Getting by in the big city
You're probably thinking -- I thought this was a story about the Strand Bookstore. And it is, don't worry. (I'm getting there.)
You see, that first job -- working as an editorial assistant for a women's health magazine called Prevention -- paid me a salary that's currently below the new minimum wage in NYC. For my first 10 months here, I really learned how to stretch my limits making $14 an hour and forfeiting more than half of my take-home earnings to rent alone. On a weekly basis, I'd make decisions like: "Is it better to spend my money on a new bottle of shampoo or to refill my birth control prescription?"
I'll be honest: It wasn't a great time to work in magazines. The publication went through two rounds of layoffs during the time that I worked there. It was so bad that, around the holidays, when we walked into the mailroom and saw we all had the same cards in our mailboxes, we immediately assumed that they had finally decided to shut down the magazine entirely. (They turned out to be holiday cards.)
But the interesting thing about layoffs is that it can give the ones who remain more chances to explore new areas of the business. And everyone was stretched. So I started pinch hitting in different areas -- helping the communications team out on events, project managing the editorial process for certain special interest issues, and (my favorite part of all) helping the books editor review new publications.
Each month, I'd read through the list of upcoming new releases and order galleys from publishers all over the city. Sometimes I'd choose books that might relate directly to our editorial objectives. Other times, I'd just request books that I wanted to read myself. I started getting 3-8 new books delivered to me each week. If anything, it also proved to be a nice way to entertain myself without needing to buy books myself.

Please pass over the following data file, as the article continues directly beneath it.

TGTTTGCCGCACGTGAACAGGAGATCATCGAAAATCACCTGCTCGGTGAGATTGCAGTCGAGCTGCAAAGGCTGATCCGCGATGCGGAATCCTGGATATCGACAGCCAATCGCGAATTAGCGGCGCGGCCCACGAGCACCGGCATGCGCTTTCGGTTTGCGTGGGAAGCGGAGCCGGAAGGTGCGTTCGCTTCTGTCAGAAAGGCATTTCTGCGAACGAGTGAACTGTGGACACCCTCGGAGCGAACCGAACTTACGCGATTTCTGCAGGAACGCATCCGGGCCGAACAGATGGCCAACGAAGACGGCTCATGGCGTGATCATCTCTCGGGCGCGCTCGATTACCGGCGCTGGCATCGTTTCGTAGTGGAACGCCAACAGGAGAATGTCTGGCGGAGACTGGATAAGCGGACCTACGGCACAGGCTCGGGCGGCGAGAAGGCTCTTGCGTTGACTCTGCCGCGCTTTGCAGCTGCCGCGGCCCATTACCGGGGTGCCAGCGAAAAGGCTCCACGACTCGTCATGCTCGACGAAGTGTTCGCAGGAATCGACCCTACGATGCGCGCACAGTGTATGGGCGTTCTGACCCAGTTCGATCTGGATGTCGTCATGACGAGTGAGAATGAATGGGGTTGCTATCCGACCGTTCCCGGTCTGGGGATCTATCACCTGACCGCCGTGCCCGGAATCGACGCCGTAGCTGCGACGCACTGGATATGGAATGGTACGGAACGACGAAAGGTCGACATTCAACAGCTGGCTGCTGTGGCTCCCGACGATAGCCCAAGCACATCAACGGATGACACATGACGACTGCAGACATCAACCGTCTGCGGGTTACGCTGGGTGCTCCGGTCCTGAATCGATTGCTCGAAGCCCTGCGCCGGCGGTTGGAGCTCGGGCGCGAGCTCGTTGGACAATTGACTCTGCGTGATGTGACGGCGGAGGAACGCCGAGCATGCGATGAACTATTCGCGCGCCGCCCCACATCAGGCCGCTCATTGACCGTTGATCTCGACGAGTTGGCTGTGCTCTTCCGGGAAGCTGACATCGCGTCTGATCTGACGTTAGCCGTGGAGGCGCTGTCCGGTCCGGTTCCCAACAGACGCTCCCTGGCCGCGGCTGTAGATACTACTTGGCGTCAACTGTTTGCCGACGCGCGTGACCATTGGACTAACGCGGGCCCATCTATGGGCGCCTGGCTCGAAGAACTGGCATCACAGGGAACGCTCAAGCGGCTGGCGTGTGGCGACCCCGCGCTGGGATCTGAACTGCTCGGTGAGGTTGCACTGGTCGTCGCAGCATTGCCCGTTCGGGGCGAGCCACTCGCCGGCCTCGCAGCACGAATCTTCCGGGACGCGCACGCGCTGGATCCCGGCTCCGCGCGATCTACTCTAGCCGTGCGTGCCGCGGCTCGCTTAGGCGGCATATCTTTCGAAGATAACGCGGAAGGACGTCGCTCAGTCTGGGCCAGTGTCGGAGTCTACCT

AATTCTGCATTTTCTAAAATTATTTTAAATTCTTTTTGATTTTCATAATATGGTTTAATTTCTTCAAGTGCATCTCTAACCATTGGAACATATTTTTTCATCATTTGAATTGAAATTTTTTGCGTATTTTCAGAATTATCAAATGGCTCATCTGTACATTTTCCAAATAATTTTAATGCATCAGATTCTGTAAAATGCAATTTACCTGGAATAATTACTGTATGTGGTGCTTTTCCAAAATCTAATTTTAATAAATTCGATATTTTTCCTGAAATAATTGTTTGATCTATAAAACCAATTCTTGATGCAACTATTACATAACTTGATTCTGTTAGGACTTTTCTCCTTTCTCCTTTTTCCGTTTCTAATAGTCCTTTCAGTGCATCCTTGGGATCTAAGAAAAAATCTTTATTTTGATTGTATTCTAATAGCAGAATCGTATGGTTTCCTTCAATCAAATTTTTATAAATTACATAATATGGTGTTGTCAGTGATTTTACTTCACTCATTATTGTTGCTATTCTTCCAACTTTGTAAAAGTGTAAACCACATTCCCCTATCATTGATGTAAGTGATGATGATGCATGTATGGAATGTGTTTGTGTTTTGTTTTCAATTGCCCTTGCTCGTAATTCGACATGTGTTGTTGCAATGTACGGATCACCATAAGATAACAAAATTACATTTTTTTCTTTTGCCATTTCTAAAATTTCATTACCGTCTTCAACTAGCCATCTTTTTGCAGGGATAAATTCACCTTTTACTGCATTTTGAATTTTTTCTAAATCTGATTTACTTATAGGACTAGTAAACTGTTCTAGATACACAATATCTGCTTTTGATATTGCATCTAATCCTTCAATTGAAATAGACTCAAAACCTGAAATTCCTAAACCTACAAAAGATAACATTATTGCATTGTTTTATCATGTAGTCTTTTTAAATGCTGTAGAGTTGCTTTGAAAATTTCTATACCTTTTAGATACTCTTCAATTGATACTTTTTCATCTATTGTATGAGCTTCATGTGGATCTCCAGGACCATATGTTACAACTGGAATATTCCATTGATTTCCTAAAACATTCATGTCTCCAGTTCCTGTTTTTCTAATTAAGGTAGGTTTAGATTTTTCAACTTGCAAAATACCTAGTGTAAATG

At some point, a colleague walked by and asked, "What are you going to do with all of those books once you're done with them?"
I shrugged. "I don't know. Leave them here, I guess."
He pointed to my shelf. "But you're running out of space. Want a tip?""Sure.""The Strand bookstore in Union Square does buy-backs. They don't pay as much for galleys but any regular books and titles that you have can earn you a few bucks each. They pay in cash.""Is that allowed?" I asked.
He shrugged. "You think anyone here is going to miss them?"
That weekend, I loaded up my classic NYC shopping cart full of books and hopped on the R train from Astoria to the Strand Bookstore in Union Square. I must have had 3o or 40 books piled up. Some of them, as he pointed out, earned me 50 cents or less. But for others, they would offer me $3 or $5 each. In the end, I received about $55 in cash for that first stash of books. Not bad, I thought. That's nearly 4 hours of work at my hourly rate.
In the end, I probably made a half-dozen trips to the Strand over my time at Prevention, selling back a few dozen books each time. That petty cash would become my weekend spending money. Maybe I'd treat myself to ramen in the East Village or a fancy cocktail in midtown. Or finally refill my stock of shampoo at home. What a time to be alive. I was 24 years old and surviving in a way that only New Yorkers learn how to do.